At the recent Information Commissioner’s Office (ICO) annual conference, the Information Commissioner (IC), Elizabeth Denham gave an indication of what to expect when the General Data Protection Regulation comes into force on 25 May 2018.
'Expecting more of everything'
The IC announced that the ICO’s budget for 2018/19 would be increased from £24 million to £34 million. Unsurprisingly, amongst other things, the budget increase will be put towards increasing headcount from 300 to 450 in the next two years, increasing the team of case officers, enforcement officers and advisers by a third.
This isn’t surprising as the public awareness campaign recently kicked off by the ICO and the enhanced rights of data subjects under the GDPR will undoubtedly lead to an increase in complaints. In addition, the ICO will be expecting more data breach reports from organisations as a result of the new requirement to report data breaches in high risk cases within 72 hours.
It should be some comfort to those organisations who are grappling with their own GDPR compliance programme that the IC acknowledged the task at hand and admitted it was a work in progress not only for them but for the ICO too.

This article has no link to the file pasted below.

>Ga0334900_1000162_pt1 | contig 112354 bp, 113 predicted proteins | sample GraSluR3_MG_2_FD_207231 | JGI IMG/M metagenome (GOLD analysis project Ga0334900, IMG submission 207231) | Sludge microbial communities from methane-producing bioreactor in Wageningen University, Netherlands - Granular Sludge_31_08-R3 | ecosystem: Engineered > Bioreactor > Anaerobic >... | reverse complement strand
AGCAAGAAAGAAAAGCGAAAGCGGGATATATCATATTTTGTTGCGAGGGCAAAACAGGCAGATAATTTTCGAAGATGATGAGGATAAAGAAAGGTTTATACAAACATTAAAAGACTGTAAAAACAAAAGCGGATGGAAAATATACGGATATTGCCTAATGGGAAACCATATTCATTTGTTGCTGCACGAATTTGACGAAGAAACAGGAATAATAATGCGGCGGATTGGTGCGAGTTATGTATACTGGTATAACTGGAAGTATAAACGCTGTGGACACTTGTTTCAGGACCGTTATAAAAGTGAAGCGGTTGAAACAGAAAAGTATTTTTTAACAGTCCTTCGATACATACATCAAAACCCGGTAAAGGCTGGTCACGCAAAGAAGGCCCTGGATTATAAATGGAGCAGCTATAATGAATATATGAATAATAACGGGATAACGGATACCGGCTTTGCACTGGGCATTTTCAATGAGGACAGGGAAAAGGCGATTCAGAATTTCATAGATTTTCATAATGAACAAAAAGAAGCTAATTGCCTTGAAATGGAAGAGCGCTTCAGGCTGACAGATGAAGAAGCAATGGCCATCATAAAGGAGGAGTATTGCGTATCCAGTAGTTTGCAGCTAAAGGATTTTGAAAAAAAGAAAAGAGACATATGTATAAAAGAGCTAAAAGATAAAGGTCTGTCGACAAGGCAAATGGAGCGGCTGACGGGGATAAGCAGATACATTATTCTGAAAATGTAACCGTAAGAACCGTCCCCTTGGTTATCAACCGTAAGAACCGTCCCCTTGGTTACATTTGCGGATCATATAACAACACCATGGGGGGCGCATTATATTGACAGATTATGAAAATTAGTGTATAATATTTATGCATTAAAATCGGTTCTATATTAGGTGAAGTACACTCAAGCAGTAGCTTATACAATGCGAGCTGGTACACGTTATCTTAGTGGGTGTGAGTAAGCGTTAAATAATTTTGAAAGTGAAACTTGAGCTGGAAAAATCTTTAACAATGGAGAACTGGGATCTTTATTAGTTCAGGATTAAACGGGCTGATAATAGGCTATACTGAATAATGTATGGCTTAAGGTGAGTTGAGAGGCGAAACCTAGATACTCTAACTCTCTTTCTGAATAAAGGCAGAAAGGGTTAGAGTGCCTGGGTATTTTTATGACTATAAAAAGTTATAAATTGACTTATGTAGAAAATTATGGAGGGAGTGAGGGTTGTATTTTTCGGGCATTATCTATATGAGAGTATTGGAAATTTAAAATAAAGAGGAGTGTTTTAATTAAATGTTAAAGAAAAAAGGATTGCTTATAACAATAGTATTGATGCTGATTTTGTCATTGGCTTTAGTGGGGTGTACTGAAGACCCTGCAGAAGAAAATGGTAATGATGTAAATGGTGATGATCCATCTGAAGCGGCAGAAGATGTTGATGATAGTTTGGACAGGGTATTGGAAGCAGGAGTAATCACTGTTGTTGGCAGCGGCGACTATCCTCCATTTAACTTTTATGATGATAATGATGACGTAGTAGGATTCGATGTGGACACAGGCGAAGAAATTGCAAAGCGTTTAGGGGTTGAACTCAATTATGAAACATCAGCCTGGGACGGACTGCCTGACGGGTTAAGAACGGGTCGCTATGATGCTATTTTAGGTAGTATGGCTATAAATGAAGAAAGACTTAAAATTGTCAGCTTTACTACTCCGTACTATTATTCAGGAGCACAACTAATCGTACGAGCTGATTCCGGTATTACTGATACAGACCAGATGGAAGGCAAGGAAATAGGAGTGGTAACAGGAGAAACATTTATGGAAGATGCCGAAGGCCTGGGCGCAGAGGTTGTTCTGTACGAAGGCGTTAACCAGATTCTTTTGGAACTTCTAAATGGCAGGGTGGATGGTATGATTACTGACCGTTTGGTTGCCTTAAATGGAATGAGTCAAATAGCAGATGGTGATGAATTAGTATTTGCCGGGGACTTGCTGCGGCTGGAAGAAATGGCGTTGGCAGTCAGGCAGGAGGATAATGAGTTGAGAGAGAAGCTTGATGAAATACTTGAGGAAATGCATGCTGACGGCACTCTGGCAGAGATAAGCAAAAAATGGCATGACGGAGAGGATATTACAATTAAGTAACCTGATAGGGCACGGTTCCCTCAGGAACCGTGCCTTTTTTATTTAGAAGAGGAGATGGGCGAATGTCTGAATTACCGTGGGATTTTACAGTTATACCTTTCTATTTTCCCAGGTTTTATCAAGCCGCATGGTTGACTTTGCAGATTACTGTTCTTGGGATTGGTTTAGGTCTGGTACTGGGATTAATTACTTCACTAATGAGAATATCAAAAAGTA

'Proportionate and Pragmatic approach to enforcement'
Unsurprisingly, she addressed the concerns raised about enforcement and the ICO’s powers to impose fines of up to €20 million or four per cent of annual turnover, whichever was the greater. She reassured organisations that the ICO will continue to take a proportionate and pragmatic approach when considering breaches of data protection rights and that enforcement would be a last resort.
However, she gave a stern warning though that those organisations that persistently, deliberately or negligently flout the law will be subjected to hefty fines. She also confirmed that fines won’t necessarily be the appropriate course of action. Other sanctions at their disposal will include data protection audits, warnings, reprimands, and enforcement notices. Even more damaging than a fine though will be the ICO’s power to stop an organisation from processing data, impacting its reputation and its profit.
Reassuringly though, she confirmed that a factor in any action taken will be the extent to which the organisation engages with the ICO to resolve issues and can demonstrate the accountability arrangements they have put in place.
'Earning the trust and confidence of customers, clients and the public'
The ICOs role is to ensure that organisations are fair, transparent and accountable when processing personal data. The IC’s message is that organisations who take their data protection practices seriously and apply those principles at all times when handling personal data will not only avoid tough sanctions but will also earn the trust and confidence of their customers, clients and members of the public.
If you have any queries regarding GDPR or require some support with your GDPR compliance programme, please contact Charlie Barnes or your usual RSM contact.